The Conservative MP Christopher Chope has been tipped to join the committee investigating claims Boris Johnson misled parliament about his knowledge of Covid law-breaking parties, sources have told the Guardian.
Chope would replace Laura Farris, who announced over the summer that she was stepping down from the body that scrutinises complaints about MPs’ behaviour.
The nomination would need to be passed by the Commons in order for him to be appointed to the privileges committee.
Normally, the vote is done as a “nod or nothing” – meaning that if there was one dissenting voice, it would fall.
Chope’s appointment is likely to prove controversial given his history of blocking laws, including attempts to outlaw “upskirting”.
A source said he was well versed in parliamentary procedure. Chope also sat for two years on the privileges committee from October 2017 until November 2019.
The government did not respond to a request for comment.
Jess Phillips, the shadow minister for domestic violence and safeguarding, told the Guardian: “Chris Chope is not a man I would rely on to be on the standards committee. He tried to derail legislation that would criminalise taking pictures up women’s skirts. Why would anyone think he was appropriate?
“Frankly the Conservatives’ attempt to force him on to the committee shows that no matter who their leader is they will always rely on their mates to get them out of upholding the standards that the country would expect. Same old Tories.”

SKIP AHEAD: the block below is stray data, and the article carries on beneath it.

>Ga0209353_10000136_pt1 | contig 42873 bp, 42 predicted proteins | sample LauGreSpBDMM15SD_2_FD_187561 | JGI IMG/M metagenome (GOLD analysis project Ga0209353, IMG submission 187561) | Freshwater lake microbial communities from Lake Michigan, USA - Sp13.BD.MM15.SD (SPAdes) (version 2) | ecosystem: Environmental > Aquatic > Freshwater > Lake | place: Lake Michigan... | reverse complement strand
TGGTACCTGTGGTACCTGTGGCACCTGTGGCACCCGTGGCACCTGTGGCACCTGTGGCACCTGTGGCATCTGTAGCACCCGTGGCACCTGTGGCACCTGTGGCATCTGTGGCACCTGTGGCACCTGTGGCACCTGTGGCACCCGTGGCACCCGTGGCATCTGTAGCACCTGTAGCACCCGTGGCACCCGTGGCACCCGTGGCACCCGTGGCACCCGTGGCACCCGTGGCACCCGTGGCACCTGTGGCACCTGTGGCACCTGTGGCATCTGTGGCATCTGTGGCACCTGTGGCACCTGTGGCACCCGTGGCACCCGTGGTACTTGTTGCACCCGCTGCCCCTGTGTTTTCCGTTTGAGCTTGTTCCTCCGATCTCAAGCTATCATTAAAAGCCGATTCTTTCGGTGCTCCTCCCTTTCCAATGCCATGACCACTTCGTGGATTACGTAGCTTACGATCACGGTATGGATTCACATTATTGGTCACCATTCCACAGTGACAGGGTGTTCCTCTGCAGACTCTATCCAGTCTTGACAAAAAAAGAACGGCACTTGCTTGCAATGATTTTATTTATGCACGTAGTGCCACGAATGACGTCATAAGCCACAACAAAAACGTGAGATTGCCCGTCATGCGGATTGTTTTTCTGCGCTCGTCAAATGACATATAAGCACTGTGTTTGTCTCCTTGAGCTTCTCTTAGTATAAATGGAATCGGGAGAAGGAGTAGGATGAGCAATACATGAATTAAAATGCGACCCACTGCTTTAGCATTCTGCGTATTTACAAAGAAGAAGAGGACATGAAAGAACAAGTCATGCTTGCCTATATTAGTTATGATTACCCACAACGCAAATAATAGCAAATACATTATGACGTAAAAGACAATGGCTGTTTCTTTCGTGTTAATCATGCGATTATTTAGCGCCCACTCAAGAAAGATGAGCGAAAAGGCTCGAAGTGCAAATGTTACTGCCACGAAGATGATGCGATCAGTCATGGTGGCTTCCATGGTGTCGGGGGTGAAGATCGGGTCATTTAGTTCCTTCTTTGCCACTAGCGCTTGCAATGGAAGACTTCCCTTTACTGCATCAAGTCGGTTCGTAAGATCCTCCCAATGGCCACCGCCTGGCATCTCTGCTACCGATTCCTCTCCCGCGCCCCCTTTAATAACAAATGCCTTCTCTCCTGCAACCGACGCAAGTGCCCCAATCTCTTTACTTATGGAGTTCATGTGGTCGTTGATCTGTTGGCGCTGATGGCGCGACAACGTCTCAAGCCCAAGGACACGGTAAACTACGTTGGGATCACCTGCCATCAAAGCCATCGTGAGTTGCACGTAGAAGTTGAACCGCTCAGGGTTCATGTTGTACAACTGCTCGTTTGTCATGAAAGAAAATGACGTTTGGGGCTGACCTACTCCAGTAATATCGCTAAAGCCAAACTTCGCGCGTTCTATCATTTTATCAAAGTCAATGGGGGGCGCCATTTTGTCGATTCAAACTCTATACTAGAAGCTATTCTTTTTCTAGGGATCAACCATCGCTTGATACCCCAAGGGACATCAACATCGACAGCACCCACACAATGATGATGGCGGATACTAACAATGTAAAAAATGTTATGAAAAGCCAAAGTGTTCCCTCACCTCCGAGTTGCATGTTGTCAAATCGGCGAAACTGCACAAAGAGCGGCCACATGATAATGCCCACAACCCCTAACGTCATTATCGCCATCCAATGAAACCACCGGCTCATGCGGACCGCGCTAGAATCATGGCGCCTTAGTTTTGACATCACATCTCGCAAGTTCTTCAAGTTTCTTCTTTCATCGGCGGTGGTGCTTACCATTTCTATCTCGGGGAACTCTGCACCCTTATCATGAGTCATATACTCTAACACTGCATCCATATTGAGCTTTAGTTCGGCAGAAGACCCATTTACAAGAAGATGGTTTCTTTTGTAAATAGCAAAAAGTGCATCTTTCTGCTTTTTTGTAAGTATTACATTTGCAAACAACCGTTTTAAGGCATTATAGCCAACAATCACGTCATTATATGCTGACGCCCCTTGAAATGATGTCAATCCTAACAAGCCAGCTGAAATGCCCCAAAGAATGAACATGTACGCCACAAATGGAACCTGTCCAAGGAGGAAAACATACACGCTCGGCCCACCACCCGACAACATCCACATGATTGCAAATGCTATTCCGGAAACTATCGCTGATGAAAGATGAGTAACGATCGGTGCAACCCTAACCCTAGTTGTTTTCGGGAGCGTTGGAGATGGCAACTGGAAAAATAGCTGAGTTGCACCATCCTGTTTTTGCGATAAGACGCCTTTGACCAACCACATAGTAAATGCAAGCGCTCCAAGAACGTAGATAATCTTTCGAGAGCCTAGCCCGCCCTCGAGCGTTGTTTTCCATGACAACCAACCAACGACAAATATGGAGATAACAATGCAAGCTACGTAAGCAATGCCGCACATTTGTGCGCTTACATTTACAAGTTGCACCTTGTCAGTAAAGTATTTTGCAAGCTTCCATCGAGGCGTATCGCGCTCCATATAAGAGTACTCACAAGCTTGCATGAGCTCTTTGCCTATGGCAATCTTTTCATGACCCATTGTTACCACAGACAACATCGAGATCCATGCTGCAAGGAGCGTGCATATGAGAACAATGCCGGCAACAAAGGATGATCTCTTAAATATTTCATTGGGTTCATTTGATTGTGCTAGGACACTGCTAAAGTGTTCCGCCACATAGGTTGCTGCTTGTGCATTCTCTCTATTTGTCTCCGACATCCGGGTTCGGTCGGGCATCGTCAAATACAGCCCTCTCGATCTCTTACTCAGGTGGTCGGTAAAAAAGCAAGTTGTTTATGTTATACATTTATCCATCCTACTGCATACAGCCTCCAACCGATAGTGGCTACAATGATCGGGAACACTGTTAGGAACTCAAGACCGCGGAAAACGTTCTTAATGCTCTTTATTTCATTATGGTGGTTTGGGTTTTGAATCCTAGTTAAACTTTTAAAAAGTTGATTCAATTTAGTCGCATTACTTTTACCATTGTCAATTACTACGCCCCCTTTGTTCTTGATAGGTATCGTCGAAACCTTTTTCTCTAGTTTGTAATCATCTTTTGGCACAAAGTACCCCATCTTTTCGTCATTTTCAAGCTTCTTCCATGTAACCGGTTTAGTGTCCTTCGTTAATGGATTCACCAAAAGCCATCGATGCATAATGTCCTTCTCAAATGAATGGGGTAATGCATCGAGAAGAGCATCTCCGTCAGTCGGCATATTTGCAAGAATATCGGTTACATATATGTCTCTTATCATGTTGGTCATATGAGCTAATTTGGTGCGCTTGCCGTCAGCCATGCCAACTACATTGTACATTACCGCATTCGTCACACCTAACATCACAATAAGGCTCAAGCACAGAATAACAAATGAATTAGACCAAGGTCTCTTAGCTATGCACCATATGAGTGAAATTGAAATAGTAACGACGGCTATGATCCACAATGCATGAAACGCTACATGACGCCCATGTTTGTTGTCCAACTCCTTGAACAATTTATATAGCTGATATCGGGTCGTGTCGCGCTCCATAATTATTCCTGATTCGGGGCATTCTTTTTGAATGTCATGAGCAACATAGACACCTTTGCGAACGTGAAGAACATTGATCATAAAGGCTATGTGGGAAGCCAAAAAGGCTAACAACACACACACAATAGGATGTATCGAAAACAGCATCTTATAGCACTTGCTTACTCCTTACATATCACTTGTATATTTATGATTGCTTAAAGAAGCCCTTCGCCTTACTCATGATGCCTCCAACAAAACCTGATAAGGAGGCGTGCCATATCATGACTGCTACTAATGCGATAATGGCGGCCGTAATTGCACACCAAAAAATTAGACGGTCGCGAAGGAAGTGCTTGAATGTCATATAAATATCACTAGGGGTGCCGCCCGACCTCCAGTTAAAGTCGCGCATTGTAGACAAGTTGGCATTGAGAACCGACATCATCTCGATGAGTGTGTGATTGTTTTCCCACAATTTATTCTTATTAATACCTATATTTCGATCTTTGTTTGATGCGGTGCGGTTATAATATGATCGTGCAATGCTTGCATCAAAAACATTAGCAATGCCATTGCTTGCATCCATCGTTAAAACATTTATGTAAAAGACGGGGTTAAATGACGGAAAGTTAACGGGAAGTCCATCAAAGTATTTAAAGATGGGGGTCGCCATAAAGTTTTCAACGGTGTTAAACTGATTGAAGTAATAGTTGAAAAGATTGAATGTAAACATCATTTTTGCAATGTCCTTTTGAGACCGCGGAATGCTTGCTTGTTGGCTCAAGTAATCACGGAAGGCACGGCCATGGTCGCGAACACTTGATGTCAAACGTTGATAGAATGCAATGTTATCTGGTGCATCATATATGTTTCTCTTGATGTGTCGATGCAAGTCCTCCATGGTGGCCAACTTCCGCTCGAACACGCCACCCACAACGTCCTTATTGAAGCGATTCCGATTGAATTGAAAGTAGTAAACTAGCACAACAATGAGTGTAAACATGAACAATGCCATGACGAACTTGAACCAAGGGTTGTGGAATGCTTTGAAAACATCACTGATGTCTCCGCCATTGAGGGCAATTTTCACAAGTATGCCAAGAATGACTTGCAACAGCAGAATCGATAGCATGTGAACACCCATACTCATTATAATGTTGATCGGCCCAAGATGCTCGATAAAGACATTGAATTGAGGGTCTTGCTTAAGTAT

Chope’s nomination would be one of the final acts of Johnson’s administration, which has rallied against the investigation into his repeated denials that any rules were broken during lockdown.
Several of Johnson’s allies have called the inquiry a “witch-hunt”. The prime minister also recently used taxpayers’ money to commission legal advice costing £130,000 that disparaged the privileges committee.
The Partygate inquiry will not investigate the extent of rule-breaking, which has already been examined by the Metropolitan police, who issued more than 100 fines, including to Johnson himself, and by the senior civil servant Sue Gray.
The seven-member committee, which has a Tory majority but is chaired by Labour’s Harriet Harman, is instead expected to investigate whether Johnson misled parliament by denying any Covid laws were broken.
The investigation was set up after MPs passed a motion in April.
The committee can recommend a punishment for those it finds to have broken Commons rules, including ordering a written apology, suspension or expulsion. However, in order for the sanction to be imposed, MPs must vote for it.
The committee has vowed to continue investigating Johnson after he leaves Downing Street on Tuesday.
Evidence requested by the committee so far includes WhatsApp messages, photos and diary entries.